|Dodger Pee Wee Reese (Lucas Black) and Jackie Robinson (Chadwick Boseman) demonstrate team solidarity and acceptance in response to a less than hospitable crowd at a Cincinnati game.|
In a heartwarming scene when Robinson demands the truth from his manager as to why Robinson was contracted, Rickey conveys an emotional testimony from his own times as a player. He was pained to see that a black fellow player from his youth could not rise to athletic greatness due to the color of his skin. As Rickey becomes teary-eyed, he looks Jackie in the face and acknowledges, "You are the future of the game I love." In other words, America's pastime could never be fully American until all Americans had the right to participate in it equally. And this is perhaps the most potent message 42 communicates.
As the film demonstrates, however, the road to that level playing field was a long and arduous one, even in sports. Robinson runs the gauntlet of slurs and accusations with only his own convictions, coupled with the moral support of his wife and Rickey for much of the film. Because of its intense and evocative drama, the film rightfully belongs in the cinematic pantheon of The Pride of the Yankees. Whereas Cary Cooper's character of Lou Gehrig is afflicted with the disease that takes his life and his name, Robinson's affliction is also America's oldest disease: racism. Numerous scenes throughout the film express this notion in ways that are rightfully repulsive as they are surprising. Segregation and bitterness in Philadelphia and Cincinnati? Oh, yes. We see these best when the Phillies' manager Ben Chapman taunts Robinson at bat with the N-word to the tune of "Hey batta batta batta," a move that dramatically swayed public support in favor of Robinson in real life.
But perhaps the most shocking scene came from the most unexpected of cutaways. As Robinson prepares to enter the field at an away game, the movie audience is introduced to a father and young son of about eight years old in the ballpark's stands. They are engaged in a genial conversation, expressing their own love of the game. The son asks who will do well this year. The father makes his predictions and also fondly recalls seeing Honus Wagner play decades earlier. It is almost a nostalgic scene from a Norman Rockwell painting--until Robinson runs out of the dugout to man first base. In a split second, the father in the stands transitions from his reminiscences to hurling racial obscenities with the rest of the white crowd. His young son looks around, confused by the sudden change in the crowd's tone. Desiring to fit in, the boy starts yelling as well. "Nigger! We don't want you here!" he bellows. The horrific yet necessary scene demonstrates how and why racism was pervasive in the wake of World War II and why it remains today. As with genetic diseases, intolerance is often passed down by generation. I peered at the audience around me, surprisingly largely composed of children and young adults. The expressions on their faces were equally telling. Kids hunkered in their seats with a sickened and uncomfortable demeanor. I was glad. Just maybe that scene will make them ponder and think twice before they themselves partake in potentially insensitive words or deeds. Just maybe.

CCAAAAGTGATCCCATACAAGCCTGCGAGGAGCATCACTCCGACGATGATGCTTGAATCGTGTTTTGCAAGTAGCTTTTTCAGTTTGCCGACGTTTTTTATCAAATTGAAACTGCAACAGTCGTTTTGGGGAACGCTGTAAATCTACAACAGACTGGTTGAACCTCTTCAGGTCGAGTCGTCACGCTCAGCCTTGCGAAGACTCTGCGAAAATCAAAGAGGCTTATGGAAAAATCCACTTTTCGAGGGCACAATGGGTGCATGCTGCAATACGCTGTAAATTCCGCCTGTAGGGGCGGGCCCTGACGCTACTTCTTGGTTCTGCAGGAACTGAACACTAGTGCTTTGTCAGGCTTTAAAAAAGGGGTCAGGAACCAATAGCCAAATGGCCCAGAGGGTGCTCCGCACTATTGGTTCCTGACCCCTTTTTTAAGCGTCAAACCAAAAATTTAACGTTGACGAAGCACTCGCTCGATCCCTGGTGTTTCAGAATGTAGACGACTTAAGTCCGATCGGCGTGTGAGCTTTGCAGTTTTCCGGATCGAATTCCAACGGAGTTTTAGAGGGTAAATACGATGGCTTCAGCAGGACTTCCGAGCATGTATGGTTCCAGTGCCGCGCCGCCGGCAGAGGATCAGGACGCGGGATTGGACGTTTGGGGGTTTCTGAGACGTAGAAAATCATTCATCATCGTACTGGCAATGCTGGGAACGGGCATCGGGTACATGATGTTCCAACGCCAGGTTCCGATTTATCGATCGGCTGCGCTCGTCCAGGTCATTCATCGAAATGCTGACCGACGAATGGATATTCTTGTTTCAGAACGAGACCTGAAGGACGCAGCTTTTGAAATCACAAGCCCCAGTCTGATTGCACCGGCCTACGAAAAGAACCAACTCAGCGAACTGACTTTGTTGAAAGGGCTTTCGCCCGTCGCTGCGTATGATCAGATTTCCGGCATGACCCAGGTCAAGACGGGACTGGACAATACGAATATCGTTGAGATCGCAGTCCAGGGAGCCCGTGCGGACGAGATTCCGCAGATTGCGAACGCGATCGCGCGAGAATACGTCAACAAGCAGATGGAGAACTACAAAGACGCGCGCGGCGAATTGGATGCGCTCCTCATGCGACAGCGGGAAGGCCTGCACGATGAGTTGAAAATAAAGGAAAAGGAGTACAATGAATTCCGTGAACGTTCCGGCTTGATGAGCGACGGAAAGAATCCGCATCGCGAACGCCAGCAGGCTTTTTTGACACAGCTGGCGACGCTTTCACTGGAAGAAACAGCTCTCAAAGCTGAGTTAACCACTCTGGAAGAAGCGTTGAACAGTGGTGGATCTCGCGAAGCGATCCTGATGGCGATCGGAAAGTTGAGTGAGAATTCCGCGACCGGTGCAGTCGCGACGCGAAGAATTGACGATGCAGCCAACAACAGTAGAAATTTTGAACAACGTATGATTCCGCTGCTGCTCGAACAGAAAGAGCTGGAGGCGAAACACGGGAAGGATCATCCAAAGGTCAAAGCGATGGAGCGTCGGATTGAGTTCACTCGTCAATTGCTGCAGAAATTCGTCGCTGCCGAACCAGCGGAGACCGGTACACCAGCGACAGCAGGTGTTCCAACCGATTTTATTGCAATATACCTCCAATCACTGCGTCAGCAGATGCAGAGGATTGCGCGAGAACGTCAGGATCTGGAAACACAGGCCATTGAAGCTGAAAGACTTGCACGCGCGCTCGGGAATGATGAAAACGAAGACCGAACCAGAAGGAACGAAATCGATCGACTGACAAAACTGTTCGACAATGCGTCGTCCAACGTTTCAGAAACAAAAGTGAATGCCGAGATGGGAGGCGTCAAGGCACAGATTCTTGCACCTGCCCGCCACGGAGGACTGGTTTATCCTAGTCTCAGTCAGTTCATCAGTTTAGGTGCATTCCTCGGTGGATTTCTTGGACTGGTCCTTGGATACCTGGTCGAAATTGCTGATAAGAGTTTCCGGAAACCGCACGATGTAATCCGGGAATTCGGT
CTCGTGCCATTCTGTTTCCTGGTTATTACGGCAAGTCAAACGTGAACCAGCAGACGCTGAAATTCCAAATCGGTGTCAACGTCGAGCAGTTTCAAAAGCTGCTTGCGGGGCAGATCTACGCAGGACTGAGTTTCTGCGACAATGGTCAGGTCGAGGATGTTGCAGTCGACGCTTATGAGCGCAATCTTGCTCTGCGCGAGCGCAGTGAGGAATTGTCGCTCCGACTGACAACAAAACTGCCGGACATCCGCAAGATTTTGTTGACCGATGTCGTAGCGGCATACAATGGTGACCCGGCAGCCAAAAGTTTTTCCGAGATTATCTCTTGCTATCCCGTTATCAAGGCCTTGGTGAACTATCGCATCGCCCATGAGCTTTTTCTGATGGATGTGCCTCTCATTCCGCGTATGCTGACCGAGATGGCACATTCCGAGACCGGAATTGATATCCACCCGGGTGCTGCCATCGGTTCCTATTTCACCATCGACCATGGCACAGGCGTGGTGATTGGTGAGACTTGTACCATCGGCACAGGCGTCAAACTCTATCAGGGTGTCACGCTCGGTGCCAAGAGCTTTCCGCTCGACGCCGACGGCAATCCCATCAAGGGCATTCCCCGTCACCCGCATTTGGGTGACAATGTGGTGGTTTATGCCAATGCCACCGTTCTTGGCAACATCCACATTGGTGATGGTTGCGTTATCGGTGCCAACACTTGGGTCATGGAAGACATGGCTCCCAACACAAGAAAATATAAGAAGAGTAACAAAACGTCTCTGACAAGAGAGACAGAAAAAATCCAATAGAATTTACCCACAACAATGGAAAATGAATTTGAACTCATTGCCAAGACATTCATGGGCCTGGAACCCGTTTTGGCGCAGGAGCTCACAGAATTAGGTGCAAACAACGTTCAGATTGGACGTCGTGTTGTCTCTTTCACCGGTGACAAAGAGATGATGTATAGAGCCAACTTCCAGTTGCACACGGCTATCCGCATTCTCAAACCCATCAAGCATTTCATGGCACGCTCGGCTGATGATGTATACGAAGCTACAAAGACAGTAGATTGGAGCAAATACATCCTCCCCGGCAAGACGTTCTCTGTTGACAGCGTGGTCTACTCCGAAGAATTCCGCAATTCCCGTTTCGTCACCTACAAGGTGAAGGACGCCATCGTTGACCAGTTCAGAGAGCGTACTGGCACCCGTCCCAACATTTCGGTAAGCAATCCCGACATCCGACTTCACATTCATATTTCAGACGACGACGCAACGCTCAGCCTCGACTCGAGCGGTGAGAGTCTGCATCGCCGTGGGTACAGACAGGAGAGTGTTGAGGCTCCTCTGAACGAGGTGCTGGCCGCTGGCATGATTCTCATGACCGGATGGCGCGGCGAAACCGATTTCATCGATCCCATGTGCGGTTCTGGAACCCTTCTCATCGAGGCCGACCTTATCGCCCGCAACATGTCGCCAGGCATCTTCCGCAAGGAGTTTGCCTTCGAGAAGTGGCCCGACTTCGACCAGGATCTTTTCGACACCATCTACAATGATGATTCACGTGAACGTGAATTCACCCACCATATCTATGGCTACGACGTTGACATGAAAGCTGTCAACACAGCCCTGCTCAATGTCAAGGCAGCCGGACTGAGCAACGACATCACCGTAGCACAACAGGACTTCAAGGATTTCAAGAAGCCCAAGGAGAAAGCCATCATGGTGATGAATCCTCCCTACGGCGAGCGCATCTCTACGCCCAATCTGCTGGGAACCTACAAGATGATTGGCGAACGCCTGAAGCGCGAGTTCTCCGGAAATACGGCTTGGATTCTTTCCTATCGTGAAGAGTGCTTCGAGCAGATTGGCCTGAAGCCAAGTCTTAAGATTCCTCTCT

By this point of the film, Robinson's character has grown more immune to the bigoted shouts from the seats. "They're just continuing to fight the Civil War," he confesses to fellow Dodger Pee Wee Reese. And how right he was. Oddly enough, that same fight continues well into the present. Perhaps if movie patrons have the openness to learn from the many lessons 42 has to offer, those fights will become less prevalent in our increasingly diverse but still divided society.
The ending credits montage with a snappy jazz tune about Robinson concluded with a thunderous applause from the audience--something that you rarely hear in movie theaters anymore. That made me happy too.
P.S. More photos and commentary from the England and Normandy trip to come soon. Promise.